Campaign to save Edinburgh high school wins public support

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THE man behind a petition calling for an Edinburgh high school to be kept open has said he is not surprised by the public’s response after it topped 2000 signatures.

Aaron Aitken launched the petition to keep Wester Hailes Education Centre (WHEC) open it emerged the council was considering merging it with Currie High School.

Parents and children outside the Wester Hailes Education centre -
left, Steven Crichton, 8 and David Paterson, 12

Parents and children outside the Wester Hailes Education centre - left, Steven Crichton, 8 and David Paterson, 12

The proposal would see both schools close and a new south west Edinburgh high school open in August 2022.

But the idea was met with a public outcry from both school communities, with a petition launched to “save” Currie High now exceeding 3000 signatures.

Now a similar petition on behalf of WHEC has broken through the 2000 signature mark Aaron, 23, a former WHEC pupil who volunteers in the school’s drama department, was at WHEC when the proposals emerged.

He said: “I was volunteering in the school the day the teachers were sitting in a meeting that they all found out.

“It was a very sad atmosphere for the rest of the day. A lot of the teachers have been through the threat of closure in the past so I think it brought back a lot of those feelings.”

Aaron said he was keen to use the petition for people to have their voices heard, adding: “WHEC plays a huge part in the community so it’s nice to give people that platform.”

The proposals, part of the council’s ongoing schools review, would also see the creation of a separate west Edinburgh high school, a new Maybury Primary School and the expansion of refurbishment of Balerno High.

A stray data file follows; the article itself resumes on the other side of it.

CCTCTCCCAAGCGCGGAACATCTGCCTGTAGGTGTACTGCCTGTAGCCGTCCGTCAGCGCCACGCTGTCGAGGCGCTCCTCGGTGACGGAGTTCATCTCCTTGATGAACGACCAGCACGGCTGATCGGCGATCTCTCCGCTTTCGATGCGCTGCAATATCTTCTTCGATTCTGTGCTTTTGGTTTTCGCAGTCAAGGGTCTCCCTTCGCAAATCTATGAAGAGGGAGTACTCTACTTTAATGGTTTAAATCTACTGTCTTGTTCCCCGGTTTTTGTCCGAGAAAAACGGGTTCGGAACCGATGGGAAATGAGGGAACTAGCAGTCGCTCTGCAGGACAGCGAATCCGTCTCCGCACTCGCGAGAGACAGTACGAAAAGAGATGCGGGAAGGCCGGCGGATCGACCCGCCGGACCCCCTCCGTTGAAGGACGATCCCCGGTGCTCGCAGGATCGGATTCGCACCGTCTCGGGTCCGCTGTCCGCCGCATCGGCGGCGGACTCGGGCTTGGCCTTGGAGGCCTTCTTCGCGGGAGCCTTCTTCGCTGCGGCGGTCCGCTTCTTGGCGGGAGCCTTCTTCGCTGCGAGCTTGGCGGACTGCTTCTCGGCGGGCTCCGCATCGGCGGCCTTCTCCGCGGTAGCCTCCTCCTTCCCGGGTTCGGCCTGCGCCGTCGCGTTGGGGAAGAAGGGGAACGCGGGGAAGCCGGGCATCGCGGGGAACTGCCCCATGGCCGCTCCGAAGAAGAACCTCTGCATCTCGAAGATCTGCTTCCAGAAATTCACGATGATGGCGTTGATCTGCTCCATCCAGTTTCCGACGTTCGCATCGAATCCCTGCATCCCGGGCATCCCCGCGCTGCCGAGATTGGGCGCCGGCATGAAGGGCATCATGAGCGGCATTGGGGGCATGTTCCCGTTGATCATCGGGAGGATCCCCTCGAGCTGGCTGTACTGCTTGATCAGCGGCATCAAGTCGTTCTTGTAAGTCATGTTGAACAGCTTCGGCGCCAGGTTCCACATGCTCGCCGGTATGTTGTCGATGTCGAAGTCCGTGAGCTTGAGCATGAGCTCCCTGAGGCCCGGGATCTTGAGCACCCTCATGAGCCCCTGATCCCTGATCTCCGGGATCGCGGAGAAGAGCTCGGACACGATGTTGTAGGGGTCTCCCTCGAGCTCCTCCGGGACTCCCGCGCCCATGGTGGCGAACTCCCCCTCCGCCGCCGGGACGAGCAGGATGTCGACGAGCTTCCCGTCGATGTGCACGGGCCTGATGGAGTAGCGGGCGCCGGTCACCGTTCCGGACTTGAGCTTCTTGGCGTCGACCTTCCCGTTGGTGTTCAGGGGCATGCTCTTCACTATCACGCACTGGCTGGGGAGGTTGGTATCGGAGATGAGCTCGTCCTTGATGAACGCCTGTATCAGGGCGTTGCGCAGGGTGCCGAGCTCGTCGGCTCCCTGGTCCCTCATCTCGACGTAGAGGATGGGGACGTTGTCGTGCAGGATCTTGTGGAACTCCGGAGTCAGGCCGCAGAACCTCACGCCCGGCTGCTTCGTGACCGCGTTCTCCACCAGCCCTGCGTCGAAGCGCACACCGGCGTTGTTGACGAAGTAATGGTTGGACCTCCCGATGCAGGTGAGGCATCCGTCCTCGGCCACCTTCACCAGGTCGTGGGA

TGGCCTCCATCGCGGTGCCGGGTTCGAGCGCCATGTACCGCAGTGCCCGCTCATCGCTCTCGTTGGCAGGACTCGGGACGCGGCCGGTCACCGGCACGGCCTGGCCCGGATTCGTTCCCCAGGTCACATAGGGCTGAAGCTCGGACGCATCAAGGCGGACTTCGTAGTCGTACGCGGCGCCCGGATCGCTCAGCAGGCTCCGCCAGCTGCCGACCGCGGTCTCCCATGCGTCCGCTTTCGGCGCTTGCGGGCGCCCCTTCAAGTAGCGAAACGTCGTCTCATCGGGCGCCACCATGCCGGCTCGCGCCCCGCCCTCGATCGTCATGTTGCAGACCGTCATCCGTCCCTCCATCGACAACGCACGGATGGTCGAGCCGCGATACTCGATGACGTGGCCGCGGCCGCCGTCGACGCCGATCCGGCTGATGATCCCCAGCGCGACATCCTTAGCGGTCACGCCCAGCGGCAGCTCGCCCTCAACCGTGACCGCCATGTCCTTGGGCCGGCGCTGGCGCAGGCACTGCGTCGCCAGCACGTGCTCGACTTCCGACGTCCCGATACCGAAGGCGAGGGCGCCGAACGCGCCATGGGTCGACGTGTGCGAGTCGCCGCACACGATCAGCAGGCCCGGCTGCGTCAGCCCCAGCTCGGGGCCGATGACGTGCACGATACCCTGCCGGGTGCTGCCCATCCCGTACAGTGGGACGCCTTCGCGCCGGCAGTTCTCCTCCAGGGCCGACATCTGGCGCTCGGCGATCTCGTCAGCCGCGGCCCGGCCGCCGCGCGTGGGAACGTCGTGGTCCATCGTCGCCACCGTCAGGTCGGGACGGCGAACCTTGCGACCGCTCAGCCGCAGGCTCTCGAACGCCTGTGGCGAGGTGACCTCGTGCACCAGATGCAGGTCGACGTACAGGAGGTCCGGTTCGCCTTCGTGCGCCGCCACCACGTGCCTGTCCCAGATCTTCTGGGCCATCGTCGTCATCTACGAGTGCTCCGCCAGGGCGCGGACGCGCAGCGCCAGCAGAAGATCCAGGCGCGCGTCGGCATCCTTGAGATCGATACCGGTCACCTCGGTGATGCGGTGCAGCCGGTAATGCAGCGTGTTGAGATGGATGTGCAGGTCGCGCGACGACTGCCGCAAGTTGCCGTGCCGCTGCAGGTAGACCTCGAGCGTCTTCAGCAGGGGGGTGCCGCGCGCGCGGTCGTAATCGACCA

But Callum Laidlaw, Conservative education spokesman, said the proposed merger 
had come as a “shock and surprise”.

He said: “I think there’s a larger question here. Obviously if you have a big new school like we have in Portobello, yes, we can have amazing facilities.

“But Currie Community High – the clue is in the name. It’s a community high and do we want to move away from schools that are in the heart of the community? It’s the same with WHEC.”

The council has previously stressed that no decision has been made and that they welcome people’s views.

Education convener Ian Perry said: “We fully appreciate that these proposals would mean changes for parents and school communities, however we must prioritise learning needs and focus on our aspirations for all pupils and future generations. I’m delighted to say that people have been contacting us with their ideas for changes and we will publicise them ahead of the planned school meetings in the New Year. All options will be considered and we are open to any suggestions that come into us.”

Vice convener Alison Dickie added: “Building one new larger school will provide enhanced opportunities to create a wider curricular offer to all pupils.

“One thing which is also clear from the early feedback is that the sporting and community facilities in all of the high schools are valued by the community.

“We will consider all the options for these being protected or improved as we move through the consultation period.”